Three years ago, Dax Howard got out of a bad relationship and swore never to date again. He loves his picturesque cabin outside Nortown and is looking forward to three weeks of quiet over the holidays. He hadn't foreseen a stranger turning in on his driveway in the middle of a snowstorm, claiming he's there for a date.
Ellis Rush has risked his neck driving in a snowstorm to meet his friend Daniel and his boyfriend Dom for a double date he agreed to go on as a favor. Reaching the destination, he can't see Daniel's car anywhere, and when the mountain of a man opening the door says he's never agreed to go on a double date, Ellis realizes he's been played.
The more Ellis explains the situation, the more annoyed Dax gets. Dom is one of his closest friends, and he does not appreciate the setup, no matter how intrigued he is by Ellis. Since the roads are undrivable, Dax invites Ellis to stay, and together they plot their revenge. Cooking for Ellis, kissing Ellis, and sleeping next to Ellis isn't the same thing as dating, is it?
“This is Daniel.”
Judging by the background noise, Daniel sat close to a TV. Anger sparked in Ellis's mind, and he turned to look at Dax, who was watching him. He pointed at the phone and then drew his finger over his throat, telling Dax he was gonna kill Daniel. Since Dax was a mind-reading alien, he understood perfectly and nodded. Or Ellis hoped he understood.
“I’m calling from Mountain Valley Hospital. Is this Daniel Fletcher?”
Daniel was quiet for a few seconds, and Ellis almost felt bad.
“Yes, this is Daniel Fletcher.”
“Ellis Rush has been admitted, and you’re his emergency contact. He’s in surgery at the moment, but we’re doing everything we can to save him.”
“What ... what happened?” Daniel’s voice shook, and Ellis winced. Dax nodded at him, though.
“Car accident. It took some time before anyone could get to him in this weather --”
“Oh my God! Will he be okay? How bad is it?”
“Bad enough for him to unfriend you, fucker! How could you send me out into the woods in this weather? I could have died.” Ellis should feel bad for scaring Daniel, but he didn’t. He was angry now. Daniel was watching TV while he was risking his life in a freaking snowstorm.
“Fuck, you scared me, Ellis.”
“I scared me! I could’ve died.”
Daniel sighed. “I know, I know, but did you make it there?”
Did he make it there? It should be obvious to Daniel he wasn’t there. He gestured at the phone and rolled his eyes at Dax. “I’m stranded, Daniel. The snow is too deep to drive in.”
“Yes, but did you make it to the address I gave you? Is it his phone you’re calling from?”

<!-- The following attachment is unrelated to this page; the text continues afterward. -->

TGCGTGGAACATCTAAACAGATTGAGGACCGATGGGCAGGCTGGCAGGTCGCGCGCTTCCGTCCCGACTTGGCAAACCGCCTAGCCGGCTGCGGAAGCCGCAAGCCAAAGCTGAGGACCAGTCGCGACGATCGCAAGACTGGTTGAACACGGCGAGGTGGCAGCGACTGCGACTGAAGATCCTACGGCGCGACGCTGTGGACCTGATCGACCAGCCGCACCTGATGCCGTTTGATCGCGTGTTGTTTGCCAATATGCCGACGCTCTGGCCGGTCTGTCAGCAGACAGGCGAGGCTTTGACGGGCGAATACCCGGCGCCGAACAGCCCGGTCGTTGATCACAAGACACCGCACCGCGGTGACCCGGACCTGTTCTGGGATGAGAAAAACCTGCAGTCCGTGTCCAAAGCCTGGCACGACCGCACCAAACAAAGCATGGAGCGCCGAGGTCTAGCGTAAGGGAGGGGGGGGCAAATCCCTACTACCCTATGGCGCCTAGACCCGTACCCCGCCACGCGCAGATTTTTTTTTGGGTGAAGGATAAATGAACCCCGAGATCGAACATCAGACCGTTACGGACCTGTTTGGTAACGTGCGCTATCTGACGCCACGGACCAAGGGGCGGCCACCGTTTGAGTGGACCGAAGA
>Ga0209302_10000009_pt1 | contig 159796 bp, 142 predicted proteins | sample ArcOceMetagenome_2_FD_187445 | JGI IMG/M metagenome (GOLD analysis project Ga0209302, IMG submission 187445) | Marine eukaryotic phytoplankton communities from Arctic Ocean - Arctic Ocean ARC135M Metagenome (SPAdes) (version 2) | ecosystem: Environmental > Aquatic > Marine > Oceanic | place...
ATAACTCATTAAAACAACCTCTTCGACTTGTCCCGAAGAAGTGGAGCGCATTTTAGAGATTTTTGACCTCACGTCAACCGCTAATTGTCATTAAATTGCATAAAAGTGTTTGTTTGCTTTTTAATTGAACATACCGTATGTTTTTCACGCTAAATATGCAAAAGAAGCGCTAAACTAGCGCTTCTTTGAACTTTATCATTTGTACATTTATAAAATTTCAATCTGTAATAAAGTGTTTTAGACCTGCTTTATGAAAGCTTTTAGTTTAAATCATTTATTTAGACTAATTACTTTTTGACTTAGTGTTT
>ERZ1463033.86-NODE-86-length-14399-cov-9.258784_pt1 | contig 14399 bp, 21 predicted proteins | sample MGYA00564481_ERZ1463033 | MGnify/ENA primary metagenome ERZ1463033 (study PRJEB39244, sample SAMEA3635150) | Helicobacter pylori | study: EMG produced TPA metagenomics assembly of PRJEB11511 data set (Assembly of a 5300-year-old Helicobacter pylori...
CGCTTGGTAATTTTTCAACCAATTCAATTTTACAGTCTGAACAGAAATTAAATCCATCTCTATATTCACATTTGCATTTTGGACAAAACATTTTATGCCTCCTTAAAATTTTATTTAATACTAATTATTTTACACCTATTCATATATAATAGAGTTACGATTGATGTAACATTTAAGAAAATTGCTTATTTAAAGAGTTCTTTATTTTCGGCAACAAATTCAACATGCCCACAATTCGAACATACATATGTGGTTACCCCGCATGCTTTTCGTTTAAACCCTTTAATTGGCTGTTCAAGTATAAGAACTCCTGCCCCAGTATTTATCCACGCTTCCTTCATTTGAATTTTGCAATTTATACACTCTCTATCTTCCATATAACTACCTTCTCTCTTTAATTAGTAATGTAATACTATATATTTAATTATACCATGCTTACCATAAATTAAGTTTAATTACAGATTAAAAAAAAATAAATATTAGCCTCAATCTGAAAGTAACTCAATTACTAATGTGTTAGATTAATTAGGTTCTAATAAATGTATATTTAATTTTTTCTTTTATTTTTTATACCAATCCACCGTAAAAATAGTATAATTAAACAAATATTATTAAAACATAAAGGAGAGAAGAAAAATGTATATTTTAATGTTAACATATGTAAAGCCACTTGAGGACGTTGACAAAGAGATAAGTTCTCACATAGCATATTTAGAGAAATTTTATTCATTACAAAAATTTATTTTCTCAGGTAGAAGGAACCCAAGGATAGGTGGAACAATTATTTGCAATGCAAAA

The fucker. This was a setup. He gave Dax a narrowed-eyed look. He didn’t think Dax was in on it if it was a setup. “No, I didn’t make it to the address you gave me.”
Dax raised his eyebrows in question, and Ellis waved at him to be quiet. He wasn’t showing any signs of wanting to speak, but better make it clear words weren’t welcome right now.
“I’m at this old ogre’s place, and I swear he has children in the basement. He has that look, you know? As if he keeps a harem of little girls locked up somewhere.”
“Sociopath eyes, but at least he allowed me to borrow his phone. I think his wife is dead. She’s sitting in an armchair in front of the TV, but she looks stuffed. No movements, I don’t think she’s breathing.” He lowered his voice to a whisper. “There are a lot of creepy animals mounted on the walls. I think he’s into taxidermy, and maybe ... I think he’s done his wife.”
There was a rustle on the other end, and he could picture Daniel pinch the bridge of his nose. He often did when things didn’t play out the way he’d planned.
“Are you being pissy?”
“No! I’m scared. You know how I babble when I’m scared.”
Daniel sighed. “You always babble.”
“Yes, but what if he kills me before the tow truck can get here?” Ellis leaned against the counter and watched Dax as he put a plate, a glass, and cutlery on the table. For someone as big as he was, he sure could move soundlessly. He was older than Ellis, but he might have misjudged his age a little. Now, when he was relaxed, he looked younger. He’d guess past forty, but early forties instead of late, as he’d assumed when they’d been outside.
He was one fine specimen -- broad shoulders, large hands, and when he smiled, Ellis's gut tightened.
“Huh? Sorry, I wasn’t listening.” Because he’d been watching Dax, was still watching Dax, and the little twitch at the corner of his mouth made Ellis want to lick it. It would be weird to lick the corner of someone’s mouth simply because they almost smiled, but Ellis wanted a taste.
“What?” This time Dax smiled for real, and Ellis’s blood rushed through his veins, making heat pool both here and there.
“Have you called a tow truck?”
“Of course, I have! How do you suggest I get home otherwise?”
Daniel groaned. “This was not how it was supposed to go.”
“No! I never should have left home. I told you I never should have left, but you talked me into it.”
“I’m sorry! Demond said it had to be now when the weather was bad or Dax never would’ve let you over the threshold.”
Ellis froze. He was in the right place? But Daniel wasn’t here.